As Fredl 109 and Nick was rightly saying Italy could be defended with not too many troops thanks to the monatianous environment and the few way of communication, but it was anyway an useful way to fix some German division in another front.
At the time of Operation Husky Italy was already defeated in Africa, a strategical sector ever undervaluated by Hitler and his obsessions for easter front. So invasion of Italy, was important not so much for military reasons, as far political and strategical reasons.
I told in fact political and moral conseguences: do you imagine the political and moral effects in a war of the surrender of one of the major Axis powers (Rome Berlin Tokio)? The effects for the home front? In the Allies side and in Axis side; ones feels the war is not far from victory, the others from defeat.
The political reasons about knocking out Italy from the war are absolutely clear in that context, and they join the moral reasons I was saying and the strategical ones that have been told.

Churchill
05-08-2011, 04:10 PM
I can see those, but was Italy a major player after their defeat in Africa? Taking Italy out of the war for moral purposes, at least to me, would have been like taking out Balkan state like Hungary. I don't see places like Hungary or Romania as major players, and I don't see Italy as a major player after Africa. I think that to get that from me they would have to have been able to at least defend their country with their army, and, from what you said, it should have been relatively easy seeing as Italy is a narrow peninsula with mountains, in other words the perfect defensive terrain. Sure Italian moral wasn't very high, but was it ever after Albania and Ethiopia?

DVX
05-08-2011, 04:48 PM
I can see those, but was Italy a major player after their defeat in Africa? Taking Italy out of the war for moral purposes, at least to me, would have been like taking out Balkan state like Hungary. I don't see places like Hungary or Romania as major players, and I don't see Italy as a major player after Africa. I think that to get that from me they would have to have been able to at least defend their country with their army, and, from what you said, it should have been relatively easy seeing as Italy is a narrow peninsula with mountains, in other words the perfect defensive terrain. Sure Italian moral wasn't very high, but was it ever after Albania and Ethiopia?

About the fact Italy was not actually a major threat for Allies after the lost of Africa, of course I agree. But you are forgetting that Italy was before the war a major political power, and one of the 3 countries of the Tripartite Pact (German, Japan and Italy). Don't see everything only under a retrospect point of view of military strenght.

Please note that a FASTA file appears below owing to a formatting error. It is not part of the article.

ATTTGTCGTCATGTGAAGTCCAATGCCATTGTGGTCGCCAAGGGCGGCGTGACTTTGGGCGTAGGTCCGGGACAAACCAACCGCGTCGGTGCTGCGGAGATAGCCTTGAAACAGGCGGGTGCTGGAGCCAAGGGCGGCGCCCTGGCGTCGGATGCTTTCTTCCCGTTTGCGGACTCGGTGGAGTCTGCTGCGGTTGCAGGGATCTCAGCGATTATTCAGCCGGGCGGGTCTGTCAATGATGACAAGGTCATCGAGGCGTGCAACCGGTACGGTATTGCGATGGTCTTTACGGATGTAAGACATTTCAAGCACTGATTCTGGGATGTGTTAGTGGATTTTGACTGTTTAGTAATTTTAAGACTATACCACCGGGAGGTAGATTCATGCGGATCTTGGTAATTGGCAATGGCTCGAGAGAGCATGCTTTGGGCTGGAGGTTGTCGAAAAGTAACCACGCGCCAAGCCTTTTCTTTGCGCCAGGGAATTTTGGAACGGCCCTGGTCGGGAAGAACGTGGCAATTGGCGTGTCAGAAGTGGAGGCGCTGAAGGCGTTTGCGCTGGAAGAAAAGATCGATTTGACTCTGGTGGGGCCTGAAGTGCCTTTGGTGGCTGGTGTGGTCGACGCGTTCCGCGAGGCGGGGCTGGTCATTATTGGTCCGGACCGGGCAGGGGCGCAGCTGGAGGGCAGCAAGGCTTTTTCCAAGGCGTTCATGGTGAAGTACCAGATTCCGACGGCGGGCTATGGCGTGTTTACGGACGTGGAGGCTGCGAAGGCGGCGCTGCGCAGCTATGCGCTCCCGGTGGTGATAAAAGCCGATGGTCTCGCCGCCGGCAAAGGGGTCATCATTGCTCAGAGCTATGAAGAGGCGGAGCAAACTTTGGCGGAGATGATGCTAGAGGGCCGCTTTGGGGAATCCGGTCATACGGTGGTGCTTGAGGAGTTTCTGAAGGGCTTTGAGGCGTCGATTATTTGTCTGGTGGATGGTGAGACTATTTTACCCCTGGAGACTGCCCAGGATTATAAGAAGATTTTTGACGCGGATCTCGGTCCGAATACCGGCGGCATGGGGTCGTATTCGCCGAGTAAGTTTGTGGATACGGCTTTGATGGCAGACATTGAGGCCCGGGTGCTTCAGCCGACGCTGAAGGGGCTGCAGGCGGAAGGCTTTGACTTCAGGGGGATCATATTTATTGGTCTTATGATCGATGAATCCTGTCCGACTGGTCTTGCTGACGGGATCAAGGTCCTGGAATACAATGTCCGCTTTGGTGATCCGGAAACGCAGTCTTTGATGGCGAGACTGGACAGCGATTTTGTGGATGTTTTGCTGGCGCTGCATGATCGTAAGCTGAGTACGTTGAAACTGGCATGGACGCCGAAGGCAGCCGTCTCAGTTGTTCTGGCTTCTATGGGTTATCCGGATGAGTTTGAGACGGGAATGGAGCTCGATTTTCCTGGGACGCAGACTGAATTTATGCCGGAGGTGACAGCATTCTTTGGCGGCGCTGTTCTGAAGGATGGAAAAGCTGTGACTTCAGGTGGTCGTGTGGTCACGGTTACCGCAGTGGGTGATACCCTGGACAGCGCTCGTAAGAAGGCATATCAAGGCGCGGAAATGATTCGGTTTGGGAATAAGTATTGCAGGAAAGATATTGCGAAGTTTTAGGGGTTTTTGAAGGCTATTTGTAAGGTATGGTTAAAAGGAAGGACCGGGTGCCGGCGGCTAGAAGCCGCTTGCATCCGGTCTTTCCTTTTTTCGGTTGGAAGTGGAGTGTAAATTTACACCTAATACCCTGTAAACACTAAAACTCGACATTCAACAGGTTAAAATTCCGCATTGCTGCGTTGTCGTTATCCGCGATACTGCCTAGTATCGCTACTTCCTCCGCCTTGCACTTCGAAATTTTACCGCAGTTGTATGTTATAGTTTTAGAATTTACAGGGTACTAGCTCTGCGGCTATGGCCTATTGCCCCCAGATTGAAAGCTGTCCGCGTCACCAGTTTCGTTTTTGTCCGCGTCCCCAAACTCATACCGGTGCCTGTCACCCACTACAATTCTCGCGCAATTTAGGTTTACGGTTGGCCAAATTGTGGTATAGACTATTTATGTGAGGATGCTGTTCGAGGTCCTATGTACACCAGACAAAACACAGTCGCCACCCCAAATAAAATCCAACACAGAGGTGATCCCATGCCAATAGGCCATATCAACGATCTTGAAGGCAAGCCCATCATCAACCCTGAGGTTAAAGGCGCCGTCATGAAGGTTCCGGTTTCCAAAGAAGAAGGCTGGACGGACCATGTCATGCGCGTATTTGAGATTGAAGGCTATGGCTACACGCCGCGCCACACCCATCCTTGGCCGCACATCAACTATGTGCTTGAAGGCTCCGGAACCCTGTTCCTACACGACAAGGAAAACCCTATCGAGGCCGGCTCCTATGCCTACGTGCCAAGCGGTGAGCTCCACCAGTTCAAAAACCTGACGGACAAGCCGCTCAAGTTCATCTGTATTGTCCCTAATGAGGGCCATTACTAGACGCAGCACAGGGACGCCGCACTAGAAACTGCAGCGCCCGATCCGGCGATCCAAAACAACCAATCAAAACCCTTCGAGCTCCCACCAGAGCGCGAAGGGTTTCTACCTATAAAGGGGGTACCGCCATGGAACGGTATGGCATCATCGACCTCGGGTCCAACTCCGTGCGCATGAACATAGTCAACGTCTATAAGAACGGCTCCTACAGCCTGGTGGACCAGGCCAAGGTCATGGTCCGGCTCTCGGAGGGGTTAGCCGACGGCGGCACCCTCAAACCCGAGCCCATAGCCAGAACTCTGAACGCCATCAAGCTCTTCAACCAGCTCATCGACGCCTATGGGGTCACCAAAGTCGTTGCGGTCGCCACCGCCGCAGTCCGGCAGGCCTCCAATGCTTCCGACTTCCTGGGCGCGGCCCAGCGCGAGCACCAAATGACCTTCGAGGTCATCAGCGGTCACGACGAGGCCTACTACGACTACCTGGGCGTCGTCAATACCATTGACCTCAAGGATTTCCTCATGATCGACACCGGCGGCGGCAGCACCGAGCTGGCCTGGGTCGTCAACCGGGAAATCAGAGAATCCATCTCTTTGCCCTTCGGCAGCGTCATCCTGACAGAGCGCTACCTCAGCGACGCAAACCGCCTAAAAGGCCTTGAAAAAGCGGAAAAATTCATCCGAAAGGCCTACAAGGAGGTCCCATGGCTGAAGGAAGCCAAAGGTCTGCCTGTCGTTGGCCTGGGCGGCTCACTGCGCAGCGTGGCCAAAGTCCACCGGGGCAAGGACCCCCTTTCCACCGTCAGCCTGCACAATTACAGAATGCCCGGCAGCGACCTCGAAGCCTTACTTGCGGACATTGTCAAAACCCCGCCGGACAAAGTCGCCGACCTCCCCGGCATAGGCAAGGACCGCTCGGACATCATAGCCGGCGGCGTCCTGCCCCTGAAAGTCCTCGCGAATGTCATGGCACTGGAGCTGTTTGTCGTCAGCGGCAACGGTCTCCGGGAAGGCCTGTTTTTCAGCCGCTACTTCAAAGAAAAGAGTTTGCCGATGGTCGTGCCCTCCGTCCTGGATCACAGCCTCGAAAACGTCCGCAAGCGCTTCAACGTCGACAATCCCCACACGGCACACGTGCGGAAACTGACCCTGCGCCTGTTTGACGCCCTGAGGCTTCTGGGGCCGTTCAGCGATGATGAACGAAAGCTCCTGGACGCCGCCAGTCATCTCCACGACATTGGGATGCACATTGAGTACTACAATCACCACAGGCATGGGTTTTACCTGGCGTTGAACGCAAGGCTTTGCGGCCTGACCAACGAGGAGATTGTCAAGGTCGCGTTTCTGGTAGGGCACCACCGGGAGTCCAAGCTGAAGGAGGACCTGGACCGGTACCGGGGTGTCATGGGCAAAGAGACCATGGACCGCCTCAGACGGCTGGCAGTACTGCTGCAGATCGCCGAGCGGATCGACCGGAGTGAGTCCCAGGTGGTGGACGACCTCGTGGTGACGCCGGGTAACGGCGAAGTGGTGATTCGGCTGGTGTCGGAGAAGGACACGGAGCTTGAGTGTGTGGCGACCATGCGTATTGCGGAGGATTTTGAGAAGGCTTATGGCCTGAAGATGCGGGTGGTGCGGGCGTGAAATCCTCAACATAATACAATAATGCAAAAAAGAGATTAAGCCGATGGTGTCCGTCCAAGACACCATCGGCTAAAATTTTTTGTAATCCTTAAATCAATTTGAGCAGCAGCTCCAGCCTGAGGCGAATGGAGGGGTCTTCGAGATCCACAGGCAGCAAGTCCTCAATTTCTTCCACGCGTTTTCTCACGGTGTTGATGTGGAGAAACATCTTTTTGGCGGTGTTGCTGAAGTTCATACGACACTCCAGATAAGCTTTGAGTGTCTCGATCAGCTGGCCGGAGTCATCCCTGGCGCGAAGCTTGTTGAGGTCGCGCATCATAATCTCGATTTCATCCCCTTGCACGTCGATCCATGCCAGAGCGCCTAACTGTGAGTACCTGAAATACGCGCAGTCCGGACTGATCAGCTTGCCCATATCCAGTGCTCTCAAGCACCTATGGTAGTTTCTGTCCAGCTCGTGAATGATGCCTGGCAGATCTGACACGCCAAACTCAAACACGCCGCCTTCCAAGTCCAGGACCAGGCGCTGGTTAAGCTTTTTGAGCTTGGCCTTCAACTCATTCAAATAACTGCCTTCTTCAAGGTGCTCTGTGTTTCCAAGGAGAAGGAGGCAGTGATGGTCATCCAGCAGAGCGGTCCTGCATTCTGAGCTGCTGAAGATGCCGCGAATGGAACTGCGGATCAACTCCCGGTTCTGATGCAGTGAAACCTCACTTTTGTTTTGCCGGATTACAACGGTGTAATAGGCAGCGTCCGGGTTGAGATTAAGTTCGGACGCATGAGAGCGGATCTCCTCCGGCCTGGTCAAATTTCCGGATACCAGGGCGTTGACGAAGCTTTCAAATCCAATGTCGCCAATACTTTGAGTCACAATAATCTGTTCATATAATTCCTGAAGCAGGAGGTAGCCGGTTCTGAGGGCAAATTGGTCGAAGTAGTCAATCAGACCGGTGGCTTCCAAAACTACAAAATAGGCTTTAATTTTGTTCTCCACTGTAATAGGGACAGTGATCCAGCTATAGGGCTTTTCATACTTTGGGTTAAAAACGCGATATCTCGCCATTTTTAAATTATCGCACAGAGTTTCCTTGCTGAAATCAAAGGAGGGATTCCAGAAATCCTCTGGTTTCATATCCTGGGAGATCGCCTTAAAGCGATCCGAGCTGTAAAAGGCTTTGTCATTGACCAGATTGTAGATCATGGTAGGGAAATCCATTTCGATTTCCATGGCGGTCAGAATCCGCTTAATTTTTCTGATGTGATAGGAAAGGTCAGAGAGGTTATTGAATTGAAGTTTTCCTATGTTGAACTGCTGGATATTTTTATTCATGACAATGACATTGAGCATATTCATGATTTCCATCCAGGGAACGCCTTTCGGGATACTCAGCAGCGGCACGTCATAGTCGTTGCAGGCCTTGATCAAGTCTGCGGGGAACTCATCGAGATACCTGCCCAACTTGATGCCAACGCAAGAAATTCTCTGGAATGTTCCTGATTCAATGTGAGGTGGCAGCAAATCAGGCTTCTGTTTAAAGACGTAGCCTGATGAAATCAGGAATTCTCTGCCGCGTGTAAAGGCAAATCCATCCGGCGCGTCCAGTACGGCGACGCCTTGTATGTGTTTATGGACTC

About Italian drop of moral strenght, after the lost of Africa, of course Allies know that: they know that in 1939-40 Italy didn't want the war but was forced, being completetely unprepared, for several political reasons, to bet her destiny in the conflict. They knew that all contradictions of that time were exploding in the Italian homefront under the defeat's hits.
Also for this reason they launched an air "terroristic" offensive, to accelerate the Italian moral collapse, so for a mix of political, strategic, military and moral reason an ultimate attack against Italy was definly opportune. It would the first brick in the Axis wall.

fredl109
05-08-2011, 05:13 PM
I totally agree with you DVX, many people think that the Allies invaded Italy is because they could not do otherwise, but this is your need and situation analysis is correct, the Italian pact between Germany and more important for Germany than the one signed with the Japanese. The loss of such an ally even though this one is weakened after its defeat in North Africa is far from negligible and the Allied invasion of Italy and far from being accidental, no only on a strategic point, the making Italy will allow the allies to provide bases for aviation ideally placed, but the moral cost increased to Germany is very far from being negligible, the loss of Italy that the Germans find themselves alone, and I personally think that this has greatly influenced the decision Allies.
Friendly Fred

Nickdfresh
05-08-2011, 05:40 PM
Another factor was the Italian dissent, and the ultimate deposition of Mussolini. Many Allied generals, especially the Americans, considered the securing of Sicily along with the near total destruction of Italian sea and air power to be sufficient, and that a weakened Italy would be more of a burden to Germany than one partially controlled (and fed, fueled, etc.) by the Allies. But the virtual pleading and secret dealings with those in the Italian gov't solidified the moral dimension and swung the way of those who thought Italy could hasten victory. In the end, perhaps it was a wash. But the Allies could afford to send manpower and equipment to Italy. Germany under--strain on the Eastern Front, and by a total air war--couldn't...

Ardee
05-09-2011, 02:00 PM
Another point is the psychological effect on Hitler and the demise of the Mussolini regime. Lets not forget where fascism started, nor the roots of the word....

Uyraell
05-10-2011, 08:11 PM
There's yet another point to consider.
Stalin only considered UK & USA as Allies of the moment. As soon as combat in Western Europe ceased, both were again enemies of the USSR, as Stalin viewed it.

Warfare is also an economic activity, and the UK and USA having to fight a war on three disparate fronts (Europe NthWest, and Europe Sth, Pacific and Asia), whilst still having to supply the USSR via Lend-Lease as well as account for the wellbeing and governance and feeding of the civilians populations in the frontline territories were all vast economic drains.

Whilst in effect the USSR was having to fight on a (by comparison) unified front (Ukraine, Baltic States) whilst the UK & USA were fighting on disparate fronts was thus a greater economic drain on UK & USA .